- TRAQUAIR, a parish, in the county of Peebles, 8 miles (S. E.) from Peebles; containing 682 inhabitants. This place, of which the name is supposed to be a modification of Strath-Quair, or "the Valley of the river Quair," is not distinguished by many incidents of historical importance: the Marquess of Montrose, however, is said to have rested here, at the house of the Earl of Traquair, on the night after the battle of Philiphaugh. In 1674, the greater portion of the ancient parish of Kailzie, which was at that time suppressed, was united to this parish, and the remainder to the parish of Innerleithen. Traquair is situated in the eastern portion of the county, and bounded on the north by the river Tweed; it is about eight miles in length from east to west, and five miles in breadth, and comprises 17,600 acres, of which 3000 are arable, 600 woodland and plantations, and the remainder hilly moorland and sheep pastures. The surface is very hilly, with some tracts of valley on the banks of the Tweed and the Quair. The hills in some parts attain a mountainous elevation; the highest are, Minchmoor, nearly 2300 feet above the level of the sea, situated in the eastern part of the parish, and Gumscleugh, in the west, which is about 2500 feet high, and was selected as one of the stations for carrying on the trigonometrical survey of Great Britain. The other hills, though rather steep, are not of very great height, and afford good pasturage for sheep. Among the hills, near Gumscleugh, are the banks of Glendean, forming a strikingly romantic chasm between rocks of nearly perpendicular elevation, which extend for more than half a mile on both sides. The lands are intersected by numerous streams, of which the Quair is the principal; it has its source within the parish, through which it flows for five or six miles, receiving in its devious course many streamlets and burns, whereof the Glengaber and the Glenlude are the most considerable. Other burns fall into the Tweed near the eastern extremity of the parish. This river contains abundance of salmon at certain seasons, but, from so long a run, they are seldom of good quality; trout, however, of excellent quality abound both in the river and in the Quair, and also in the several burns that flow into them.The soil is generally light and thin, and on some grounds appears to be much exhausted; the crops are, oats, barley, wheat, potatoes, and turnips. The system of agriculture is improved, and the lands are mostly well drained and inclosed; but the distance from limeworks and collieries, which is not less than twenty miles, and the acclivity of the farm roads for conveying manure, greatly retard advancement. The farm-houses are substantial and commodious, and the various improvements in the construction of agricultural implements have been adopted. Much attention is paid to the breed of live-stock. The cattle are the Teeswater or short-horned, with an occasional cross of the Ayrshire; the number reared is not very great, but considerable numbers are bought, and fed for the market. The sheep are almost entirely of the Cheviot breed, and about 7000 are annually pastured on the hills; of these, 1200 are fed off chiefly on turnips; and about 2300 lambs are generally disposed of in the autumn. The woods include ash, beech, elm, and plane, which seem best adapted to the soil, though forest-trees of every kind have been planted, and thrive well: there is little very ancient timber remaining. The plantations are mostly Scotch fir, spruce, and larch, of which fine specimens are found in the demesnes of the resident heritors. The substrata are mainly whinstone of various qualities, with some slate, but of inferior quality, and not much used, one small quarry of it only having been wrought. A vein of porphyry is found in the hills; but there are no mineral ores of any note. Traquair House, the seat of the Earl of Traquair, is an extensive mansion, of which part is of very great antiquity, though the precise time of its erection is not known. The mansions of Cardrona, Kailzie, and the Glen, are also elegant residences, situated in well-planted demesnes commanding much interesting scenery. The parish has facility of communication with the neighbouring places by good roads, of which the turnpike-road to Edinburgh passes near. The rateable annual value of Traquair is £5565. It is in the presbytery of Peebles, synod of Lothian and Tweeddale, and patronage of the Crown: the minister's stipend is £216. 3., with a manse, and the glebe is valued at £20 per annum. The church, built in 1778, and improved in 1840, is situated nearly in the centre of the parish, but at a remote distance from those portions of it which are most thickly inhabited; it is adapted for a congregation of 350 persons. At Traquair House is a private Roman Catholic chapel for the family; but there are no other places of worship in the parish. The parochial school affords a useful course of instruction to the children of the parish; the master has a salary of £34. 4., with £25 fees, and a good house and garden. A handsome and commodious parochial school-house was recently erected by the heritors. A friendly society has been established in the vicinity, but has tended little to diminish the number of applications to the poor's fund. Near the house of Cardrona are remains of a British camp. An urn of Roman bronze, and a small battle-axe, were found in making a drain on the lands of Kailzie; and several sepulchral urns containing ashes have been found at various times. On the outside wall of the church is a tablet to Mr. Brodie, a native of this place, who, as an iron-master in the county of Salop, in England, accumulated property to the amount of nearly half a million sterling. The Earl of Traquair takes his title from this place.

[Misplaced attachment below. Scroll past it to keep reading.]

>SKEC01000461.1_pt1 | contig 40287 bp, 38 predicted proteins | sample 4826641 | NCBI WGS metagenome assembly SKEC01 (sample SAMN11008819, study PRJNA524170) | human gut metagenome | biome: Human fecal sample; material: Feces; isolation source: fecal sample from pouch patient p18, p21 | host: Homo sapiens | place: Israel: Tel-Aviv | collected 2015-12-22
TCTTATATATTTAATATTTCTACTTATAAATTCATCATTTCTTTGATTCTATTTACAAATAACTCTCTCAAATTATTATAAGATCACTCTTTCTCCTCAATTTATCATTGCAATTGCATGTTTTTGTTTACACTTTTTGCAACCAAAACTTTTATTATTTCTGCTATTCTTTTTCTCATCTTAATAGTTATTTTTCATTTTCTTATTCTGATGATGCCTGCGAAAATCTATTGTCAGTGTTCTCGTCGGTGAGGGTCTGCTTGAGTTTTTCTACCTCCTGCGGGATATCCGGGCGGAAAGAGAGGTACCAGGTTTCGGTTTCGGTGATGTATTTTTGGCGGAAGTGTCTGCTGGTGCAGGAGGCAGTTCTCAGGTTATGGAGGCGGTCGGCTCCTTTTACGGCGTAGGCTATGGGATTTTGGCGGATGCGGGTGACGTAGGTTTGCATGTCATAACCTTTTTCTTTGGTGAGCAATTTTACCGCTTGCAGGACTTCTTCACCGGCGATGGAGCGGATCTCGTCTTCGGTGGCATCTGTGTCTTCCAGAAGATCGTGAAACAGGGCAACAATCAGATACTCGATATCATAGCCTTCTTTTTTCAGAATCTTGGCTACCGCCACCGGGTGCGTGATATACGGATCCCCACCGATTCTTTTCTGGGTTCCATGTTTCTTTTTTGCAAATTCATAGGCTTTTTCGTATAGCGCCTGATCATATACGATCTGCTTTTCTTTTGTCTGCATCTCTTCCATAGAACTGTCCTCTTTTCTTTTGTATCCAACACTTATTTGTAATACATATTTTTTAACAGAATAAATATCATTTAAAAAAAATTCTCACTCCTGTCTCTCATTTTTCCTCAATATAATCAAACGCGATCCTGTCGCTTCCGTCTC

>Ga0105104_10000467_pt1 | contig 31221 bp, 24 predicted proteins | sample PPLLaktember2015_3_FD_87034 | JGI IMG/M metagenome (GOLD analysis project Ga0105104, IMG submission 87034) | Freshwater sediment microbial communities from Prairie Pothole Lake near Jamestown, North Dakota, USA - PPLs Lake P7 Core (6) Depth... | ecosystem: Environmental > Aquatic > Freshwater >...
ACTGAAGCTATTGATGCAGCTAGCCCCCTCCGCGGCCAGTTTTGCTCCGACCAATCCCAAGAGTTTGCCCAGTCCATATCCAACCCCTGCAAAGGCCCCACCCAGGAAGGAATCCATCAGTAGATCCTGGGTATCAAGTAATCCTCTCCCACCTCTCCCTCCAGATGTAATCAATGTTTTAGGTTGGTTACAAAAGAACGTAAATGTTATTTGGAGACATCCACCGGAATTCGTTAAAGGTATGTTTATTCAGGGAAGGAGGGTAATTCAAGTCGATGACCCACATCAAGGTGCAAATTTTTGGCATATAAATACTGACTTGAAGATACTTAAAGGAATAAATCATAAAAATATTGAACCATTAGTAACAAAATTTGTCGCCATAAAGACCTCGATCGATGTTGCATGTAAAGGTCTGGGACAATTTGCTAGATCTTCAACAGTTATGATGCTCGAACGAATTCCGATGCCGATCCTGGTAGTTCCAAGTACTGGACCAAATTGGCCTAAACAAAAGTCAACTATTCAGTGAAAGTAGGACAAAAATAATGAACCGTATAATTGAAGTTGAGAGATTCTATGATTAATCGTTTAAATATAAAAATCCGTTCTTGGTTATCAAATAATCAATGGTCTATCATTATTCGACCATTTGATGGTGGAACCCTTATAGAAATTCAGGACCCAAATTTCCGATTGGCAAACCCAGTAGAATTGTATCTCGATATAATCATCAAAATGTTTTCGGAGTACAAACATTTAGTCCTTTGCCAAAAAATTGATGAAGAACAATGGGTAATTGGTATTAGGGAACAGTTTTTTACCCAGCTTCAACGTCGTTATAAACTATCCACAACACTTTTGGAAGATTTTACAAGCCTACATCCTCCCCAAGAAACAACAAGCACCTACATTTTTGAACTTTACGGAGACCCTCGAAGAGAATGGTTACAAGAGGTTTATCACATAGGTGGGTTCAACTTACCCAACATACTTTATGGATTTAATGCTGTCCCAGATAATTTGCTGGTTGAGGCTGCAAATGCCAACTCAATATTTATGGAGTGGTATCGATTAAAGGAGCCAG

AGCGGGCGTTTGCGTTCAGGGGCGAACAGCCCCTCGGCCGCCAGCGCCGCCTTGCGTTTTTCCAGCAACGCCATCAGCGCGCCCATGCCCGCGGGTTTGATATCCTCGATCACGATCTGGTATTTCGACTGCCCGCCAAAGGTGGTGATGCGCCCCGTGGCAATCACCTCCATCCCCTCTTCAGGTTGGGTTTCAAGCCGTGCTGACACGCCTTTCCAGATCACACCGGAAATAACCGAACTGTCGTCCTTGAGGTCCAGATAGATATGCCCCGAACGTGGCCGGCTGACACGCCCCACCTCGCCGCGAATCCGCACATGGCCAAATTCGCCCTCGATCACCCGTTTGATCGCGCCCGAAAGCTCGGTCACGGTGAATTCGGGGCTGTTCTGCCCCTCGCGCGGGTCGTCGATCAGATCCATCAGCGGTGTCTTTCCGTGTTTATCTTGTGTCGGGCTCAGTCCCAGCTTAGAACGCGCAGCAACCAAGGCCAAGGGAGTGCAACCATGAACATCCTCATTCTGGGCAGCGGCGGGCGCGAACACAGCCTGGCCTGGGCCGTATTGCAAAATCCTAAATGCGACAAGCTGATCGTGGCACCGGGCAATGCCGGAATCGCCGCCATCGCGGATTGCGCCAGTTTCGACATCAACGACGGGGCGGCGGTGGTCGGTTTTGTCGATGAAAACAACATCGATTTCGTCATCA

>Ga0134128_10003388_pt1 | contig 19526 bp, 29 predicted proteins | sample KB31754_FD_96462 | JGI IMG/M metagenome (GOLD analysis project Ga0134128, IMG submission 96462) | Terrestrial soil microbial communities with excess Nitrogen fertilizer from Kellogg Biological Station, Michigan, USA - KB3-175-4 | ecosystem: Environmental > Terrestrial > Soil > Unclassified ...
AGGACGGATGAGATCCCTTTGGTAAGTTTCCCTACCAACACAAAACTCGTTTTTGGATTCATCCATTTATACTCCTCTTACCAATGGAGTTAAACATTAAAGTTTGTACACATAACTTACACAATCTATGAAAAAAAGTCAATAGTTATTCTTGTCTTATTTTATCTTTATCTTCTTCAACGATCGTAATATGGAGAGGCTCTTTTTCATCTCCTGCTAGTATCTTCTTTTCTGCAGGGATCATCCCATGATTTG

A Topographical dictionary of Scotland. Samuel Lewis. 1856.
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